Bristol 45.5 - AiniA
Join Date: May 2006
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Some general comments
Originally Posted by duchess of montrose
hello everyone im kinda new here well not really i mean ive been lurking the forums for years but i never really had a need to ask questions till now. But recentrly instead of crewing on friends boats i went and purchased my own since i was eager to get more on water time myself. SO in august i purchased a contest 30 type a the one that klooks like the 29 on deck. Now i am planning for a hop to bermuda and back within the next 5 years when i have finished work on the boat. Now i have a few questions a) the absence of a compression post anywhere in the boat strikes me as odd is it like that for all of thses boats i mean it seems relatively stiff and solid just curious, two i was wondering if to sprevent the likliehood of being swamped in the case of a large breaking wave i should mould some port covers that could be fastened on the exterior of the window. Next the boat i bought did not have a built in stove, although all the others ive seen do it just seems to have had 2 iceboxes instead of one and a stove. next the bow has side to side stringers which im sure provide support to the foredeck and while the boat seems very heavily built the boa weems rather weakly built in comparison any ideas for strengthening it. also the traveler has clam cleats and id lkike to change to cam but i need no input on that really however i would appreciate any plans of the hull, deck or others specs because im also planning on fitting some sort of a windvane most likely i will build it myself due to general poorness aha. also it seems to not have a bilge pump so a diaphragm pump is priority numero uno. however in terms f installing one would i be correct to assume putting a loop to the top of the deck floor with an ano siphon vlve and a thru hull halfway between the waterline and the the deck and maybe a seacock as well. a bilge pump is particularily important because well everything drains to the bilge in this boat the sink the chain locker all of it however the hull does seem very solid and the inside is completely covered in epoxy which definitely the chainplates were inspected by a rigger and he said they and the standing rigging are almost new and have plenty of life in them so thats good. so pretty much any info on the boat would be appreciated in aditttion the rudder seems rather trembly im assuming thats due to turbulence caused by the keel and skeg in any case it almost feels as if it has prop wash constantly which it doesnt because the inboard we replaced with an outboard although it still has a working transmmission. So my list of things to get so far is blge pump, windvane, storm jib, storm hatch covers, solar panels to charge batteries, a series drogue, a collision mat and some tarp just in case some sailtape and some jacklines (already have the harness crewing on other ppls boats) any other ideas, the boat is very barebones with no chartplotter or speed sensor or wind or anything, i have a compass some charts and a handheld gps and a vhf personally even when im on friends boats with a chartplotter i double check by hand anyways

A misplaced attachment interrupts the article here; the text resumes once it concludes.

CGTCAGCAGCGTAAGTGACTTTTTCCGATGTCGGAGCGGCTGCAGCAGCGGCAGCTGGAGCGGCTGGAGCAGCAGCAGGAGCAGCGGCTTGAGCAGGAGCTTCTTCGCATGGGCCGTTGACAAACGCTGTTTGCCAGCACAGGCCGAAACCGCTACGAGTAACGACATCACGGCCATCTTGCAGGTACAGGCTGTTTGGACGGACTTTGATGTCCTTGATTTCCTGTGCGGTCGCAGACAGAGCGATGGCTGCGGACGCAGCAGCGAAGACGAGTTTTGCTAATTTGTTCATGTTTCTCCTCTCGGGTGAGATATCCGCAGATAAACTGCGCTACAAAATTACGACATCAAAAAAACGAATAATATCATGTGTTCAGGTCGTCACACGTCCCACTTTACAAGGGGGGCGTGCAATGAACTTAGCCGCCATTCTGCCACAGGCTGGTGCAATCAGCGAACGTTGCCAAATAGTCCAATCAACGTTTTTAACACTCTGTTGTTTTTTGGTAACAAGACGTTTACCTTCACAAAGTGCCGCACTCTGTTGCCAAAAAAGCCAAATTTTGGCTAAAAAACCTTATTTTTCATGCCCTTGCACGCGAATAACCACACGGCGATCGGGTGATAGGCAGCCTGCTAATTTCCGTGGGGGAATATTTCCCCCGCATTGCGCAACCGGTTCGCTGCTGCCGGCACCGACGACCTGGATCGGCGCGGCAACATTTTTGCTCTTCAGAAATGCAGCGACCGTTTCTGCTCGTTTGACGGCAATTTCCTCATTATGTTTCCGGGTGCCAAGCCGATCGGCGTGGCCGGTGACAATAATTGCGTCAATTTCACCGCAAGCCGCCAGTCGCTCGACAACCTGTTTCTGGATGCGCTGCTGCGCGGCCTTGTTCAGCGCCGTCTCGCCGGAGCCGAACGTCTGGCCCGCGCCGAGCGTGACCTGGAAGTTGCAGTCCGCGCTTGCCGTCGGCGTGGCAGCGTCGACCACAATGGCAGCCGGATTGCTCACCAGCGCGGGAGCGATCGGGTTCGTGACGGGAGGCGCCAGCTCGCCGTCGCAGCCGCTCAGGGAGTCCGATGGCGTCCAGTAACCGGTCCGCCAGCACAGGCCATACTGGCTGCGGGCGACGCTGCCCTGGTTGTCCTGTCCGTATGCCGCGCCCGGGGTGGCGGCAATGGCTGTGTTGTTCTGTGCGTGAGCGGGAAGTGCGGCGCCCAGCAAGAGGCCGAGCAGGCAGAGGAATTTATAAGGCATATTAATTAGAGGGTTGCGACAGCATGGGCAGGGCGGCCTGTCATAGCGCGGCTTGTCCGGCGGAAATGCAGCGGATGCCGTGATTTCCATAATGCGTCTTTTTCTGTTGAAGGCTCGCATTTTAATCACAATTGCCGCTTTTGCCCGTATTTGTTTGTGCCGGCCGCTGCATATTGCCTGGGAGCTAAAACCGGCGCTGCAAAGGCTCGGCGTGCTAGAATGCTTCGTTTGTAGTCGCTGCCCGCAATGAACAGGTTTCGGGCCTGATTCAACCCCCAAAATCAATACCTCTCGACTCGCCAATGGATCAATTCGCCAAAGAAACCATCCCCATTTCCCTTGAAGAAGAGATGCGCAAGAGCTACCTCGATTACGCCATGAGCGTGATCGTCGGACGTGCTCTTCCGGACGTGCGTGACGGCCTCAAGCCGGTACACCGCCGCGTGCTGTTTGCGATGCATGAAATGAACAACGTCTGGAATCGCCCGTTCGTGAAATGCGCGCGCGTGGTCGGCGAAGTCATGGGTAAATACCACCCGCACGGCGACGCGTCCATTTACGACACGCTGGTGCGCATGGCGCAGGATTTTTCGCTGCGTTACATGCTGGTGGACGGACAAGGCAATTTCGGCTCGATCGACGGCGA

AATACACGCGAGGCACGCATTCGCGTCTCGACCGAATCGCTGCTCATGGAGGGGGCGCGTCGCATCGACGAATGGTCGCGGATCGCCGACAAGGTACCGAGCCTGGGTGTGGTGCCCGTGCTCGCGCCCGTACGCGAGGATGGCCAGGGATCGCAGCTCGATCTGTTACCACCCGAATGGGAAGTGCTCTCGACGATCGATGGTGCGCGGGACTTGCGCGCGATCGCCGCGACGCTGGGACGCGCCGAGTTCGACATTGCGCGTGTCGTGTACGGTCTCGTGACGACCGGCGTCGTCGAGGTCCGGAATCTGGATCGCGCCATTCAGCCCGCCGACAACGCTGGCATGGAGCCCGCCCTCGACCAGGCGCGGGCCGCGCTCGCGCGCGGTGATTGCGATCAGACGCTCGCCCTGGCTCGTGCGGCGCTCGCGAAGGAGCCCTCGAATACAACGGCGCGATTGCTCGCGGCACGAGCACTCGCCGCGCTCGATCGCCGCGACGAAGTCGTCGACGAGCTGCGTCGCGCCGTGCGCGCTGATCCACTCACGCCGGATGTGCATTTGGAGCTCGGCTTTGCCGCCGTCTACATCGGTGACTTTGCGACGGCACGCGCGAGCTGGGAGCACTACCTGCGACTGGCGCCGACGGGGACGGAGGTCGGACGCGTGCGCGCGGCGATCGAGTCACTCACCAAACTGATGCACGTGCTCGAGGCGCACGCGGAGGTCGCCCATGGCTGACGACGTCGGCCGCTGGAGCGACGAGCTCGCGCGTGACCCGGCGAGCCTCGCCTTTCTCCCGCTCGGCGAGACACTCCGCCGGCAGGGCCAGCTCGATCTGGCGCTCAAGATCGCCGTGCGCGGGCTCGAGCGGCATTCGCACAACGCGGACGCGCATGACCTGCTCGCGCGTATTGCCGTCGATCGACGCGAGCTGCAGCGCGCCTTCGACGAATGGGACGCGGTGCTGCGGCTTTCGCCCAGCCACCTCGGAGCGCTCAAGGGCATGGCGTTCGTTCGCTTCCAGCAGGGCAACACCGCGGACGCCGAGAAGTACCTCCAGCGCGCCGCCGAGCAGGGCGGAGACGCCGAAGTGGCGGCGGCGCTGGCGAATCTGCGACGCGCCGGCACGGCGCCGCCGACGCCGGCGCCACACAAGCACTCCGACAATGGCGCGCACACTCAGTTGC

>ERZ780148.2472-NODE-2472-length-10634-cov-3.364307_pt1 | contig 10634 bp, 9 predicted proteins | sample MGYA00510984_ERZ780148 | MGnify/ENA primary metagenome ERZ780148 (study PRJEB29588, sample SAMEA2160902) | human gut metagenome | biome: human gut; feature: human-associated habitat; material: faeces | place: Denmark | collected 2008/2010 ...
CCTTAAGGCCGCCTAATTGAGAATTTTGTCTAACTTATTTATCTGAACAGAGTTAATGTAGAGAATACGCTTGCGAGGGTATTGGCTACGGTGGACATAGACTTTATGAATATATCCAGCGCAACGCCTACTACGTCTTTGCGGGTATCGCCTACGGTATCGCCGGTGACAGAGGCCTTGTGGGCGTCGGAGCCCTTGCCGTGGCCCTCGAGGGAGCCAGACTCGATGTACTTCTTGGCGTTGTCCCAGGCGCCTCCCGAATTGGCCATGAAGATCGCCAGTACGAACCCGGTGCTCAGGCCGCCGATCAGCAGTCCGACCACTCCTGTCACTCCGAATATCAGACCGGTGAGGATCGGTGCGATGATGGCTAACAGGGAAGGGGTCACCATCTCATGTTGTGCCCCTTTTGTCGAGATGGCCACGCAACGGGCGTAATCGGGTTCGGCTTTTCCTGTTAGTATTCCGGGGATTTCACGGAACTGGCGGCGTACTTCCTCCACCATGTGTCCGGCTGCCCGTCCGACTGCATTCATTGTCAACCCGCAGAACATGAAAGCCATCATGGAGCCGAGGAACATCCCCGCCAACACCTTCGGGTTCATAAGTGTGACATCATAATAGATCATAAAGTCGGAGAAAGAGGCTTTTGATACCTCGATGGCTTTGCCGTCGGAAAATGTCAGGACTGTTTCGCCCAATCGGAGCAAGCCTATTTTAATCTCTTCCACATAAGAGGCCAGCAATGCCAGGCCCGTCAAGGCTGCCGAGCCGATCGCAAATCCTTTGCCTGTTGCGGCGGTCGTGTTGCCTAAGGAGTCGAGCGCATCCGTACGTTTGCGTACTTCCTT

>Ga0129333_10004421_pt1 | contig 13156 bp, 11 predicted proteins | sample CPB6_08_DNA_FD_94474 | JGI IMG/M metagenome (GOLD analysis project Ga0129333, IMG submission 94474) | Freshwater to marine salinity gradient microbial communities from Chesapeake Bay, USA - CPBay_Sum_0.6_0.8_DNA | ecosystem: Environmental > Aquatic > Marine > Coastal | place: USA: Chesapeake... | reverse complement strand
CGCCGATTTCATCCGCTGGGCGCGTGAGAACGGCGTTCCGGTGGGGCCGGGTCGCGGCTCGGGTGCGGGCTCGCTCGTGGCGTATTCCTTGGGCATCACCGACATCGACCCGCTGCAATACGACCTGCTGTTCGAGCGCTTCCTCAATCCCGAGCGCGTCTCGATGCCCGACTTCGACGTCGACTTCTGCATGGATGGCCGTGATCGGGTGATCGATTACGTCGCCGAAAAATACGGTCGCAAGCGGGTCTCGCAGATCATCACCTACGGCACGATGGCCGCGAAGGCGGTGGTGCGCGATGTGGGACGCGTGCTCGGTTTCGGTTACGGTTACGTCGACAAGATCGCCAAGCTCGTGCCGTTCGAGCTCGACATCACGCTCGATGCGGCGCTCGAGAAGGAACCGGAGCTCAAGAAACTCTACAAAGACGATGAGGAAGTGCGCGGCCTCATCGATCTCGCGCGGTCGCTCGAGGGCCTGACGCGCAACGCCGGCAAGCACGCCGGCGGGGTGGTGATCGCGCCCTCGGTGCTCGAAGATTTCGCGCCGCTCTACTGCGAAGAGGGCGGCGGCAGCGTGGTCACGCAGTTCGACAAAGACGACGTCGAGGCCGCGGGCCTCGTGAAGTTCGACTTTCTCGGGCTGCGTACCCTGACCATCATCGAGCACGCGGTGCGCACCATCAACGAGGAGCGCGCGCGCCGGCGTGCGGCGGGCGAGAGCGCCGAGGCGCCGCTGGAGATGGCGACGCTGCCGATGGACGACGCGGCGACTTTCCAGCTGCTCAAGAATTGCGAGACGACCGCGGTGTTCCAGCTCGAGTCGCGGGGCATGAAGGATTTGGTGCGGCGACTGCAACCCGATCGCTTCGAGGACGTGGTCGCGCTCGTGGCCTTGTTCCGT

i don't know this particular boat, but some comments I would make: